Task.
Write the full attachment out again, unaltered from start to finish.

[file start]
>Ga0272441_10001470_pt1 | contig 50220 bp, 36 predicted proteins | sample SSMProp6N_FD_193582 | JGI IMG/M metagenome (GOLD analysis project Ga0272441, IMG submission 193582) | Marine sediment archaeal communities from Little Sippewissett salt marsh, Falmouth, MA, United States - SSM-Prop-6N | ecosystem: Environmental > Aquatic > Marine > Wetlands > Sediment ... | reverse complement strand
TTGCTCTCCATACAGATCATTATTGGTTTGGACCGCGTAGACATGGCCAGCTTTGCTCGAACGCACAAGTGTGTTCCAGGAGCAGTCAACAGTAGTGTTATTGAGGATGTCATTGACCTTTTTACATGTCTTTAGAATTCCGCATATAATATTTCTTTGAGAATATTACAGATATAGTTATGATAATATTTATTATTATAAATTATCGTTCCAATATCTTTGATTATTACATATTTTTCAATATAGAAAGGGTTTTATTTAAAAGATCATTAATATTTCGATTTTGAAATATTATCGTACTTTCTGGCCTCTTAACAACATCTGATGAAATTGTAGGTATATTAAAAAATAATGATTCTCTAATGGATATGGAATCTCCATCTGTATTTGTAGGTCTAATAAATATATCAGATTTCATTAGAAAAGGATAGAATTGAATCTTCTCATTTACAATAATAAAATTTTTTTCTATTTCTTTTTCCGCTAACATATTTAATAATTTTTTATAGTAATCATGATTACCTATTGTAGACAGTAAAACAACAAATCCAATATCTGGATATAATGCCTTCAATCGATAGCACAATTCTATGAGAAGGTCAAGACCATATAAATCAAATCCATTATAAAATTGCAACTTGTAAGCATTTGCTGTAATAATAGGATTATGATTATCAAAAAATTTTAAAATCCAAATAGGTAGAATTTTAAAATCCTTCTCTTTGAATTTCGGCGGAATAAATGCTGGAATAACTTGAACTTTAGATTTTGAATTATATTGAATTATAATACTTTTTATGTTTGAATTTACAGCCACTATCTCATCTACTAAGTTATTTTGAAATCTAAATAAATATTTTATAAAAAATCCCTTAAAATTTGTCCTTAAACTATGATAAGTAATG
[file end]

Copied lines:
>Ga0272441_10001470_pt1 | contig 50220 bp, 36 predicted proteins | sample SSMProp6N_FD_193582 | JGI IMG/M metagenome (GOLD analysis project Ga0272441, IMG submission 193582) | Marine sediment archaeal communities from Little Sippewissett salt marsh, Falmouth, MA, United States - SSM-Prop-6N | ecosystem: Environmental > Aquatic > Marine > Wetlands > Sediment ... | reverse complement strand
TTGCTCTCCATACAGATCATTATTGGTTTGGACCGCGTAGACATGGCCAGCTTTGCTCGAACGCACAAGTGTGTTCCAGGAGCAGTCAACAGTAGTGTTATTGAGGATGTCATTGACCTTTTTACATGTCTTTAGAATTCCGCATATAATATTTCTTTGAGAATATTACAGATATAGTTATGATAATATTTATTATTATAAATTATCGTTCCAATATCTTTGATTATTACATATTTTTCAATATAGAAAGGGTTTTATTTAAAAGATCATTAATATTTCGATTTTGAAATATTATCGTACTTTCTGGCCTCTTAACAACATCTGATGAAATTGTAGGTATATTAAAAAATAATGATTCTCTAATGGATATGGAATCTCCATCTGTATTTGTAGGTCTAATAAATATATCAGATTTCATTAGAAAAGGATAGAATTGAATCTTCTCATTTACAATAATAAAATTTTTTTCTATTTCTTTTTCCGCTAACATATTTAATAATTTTTTATAGTAATCATGATTACCTATTGTAGACAGTAAAACAACAAATCCAATATCTGGATATAATGCCTTCAATCGATAGCACAATTCTATGAGAAGGTCAAGACCATATAAATCAAATCCATTATAAAATTGCAACTTGTAAGCATTTGCTGTAATAATAGGATTATGATTATCAAAAAATTTTAAAATCCAAATAGGTAGAATTTTAAAATCCTTCTCTTTGAATTTCGGCGGAATAAATGCTGGAATAACTTGAACTTTAGATTTTGAATTATATTGAATTATAATACTTTTTATGTTTGAATTTACAGCCACTATCTCATCTACTAAGTTATTTTGAAATCTAAATAAATATTTTATAAAAAATCCCTTAAAATTTGTCCTTAAACTATGATAAGTAATG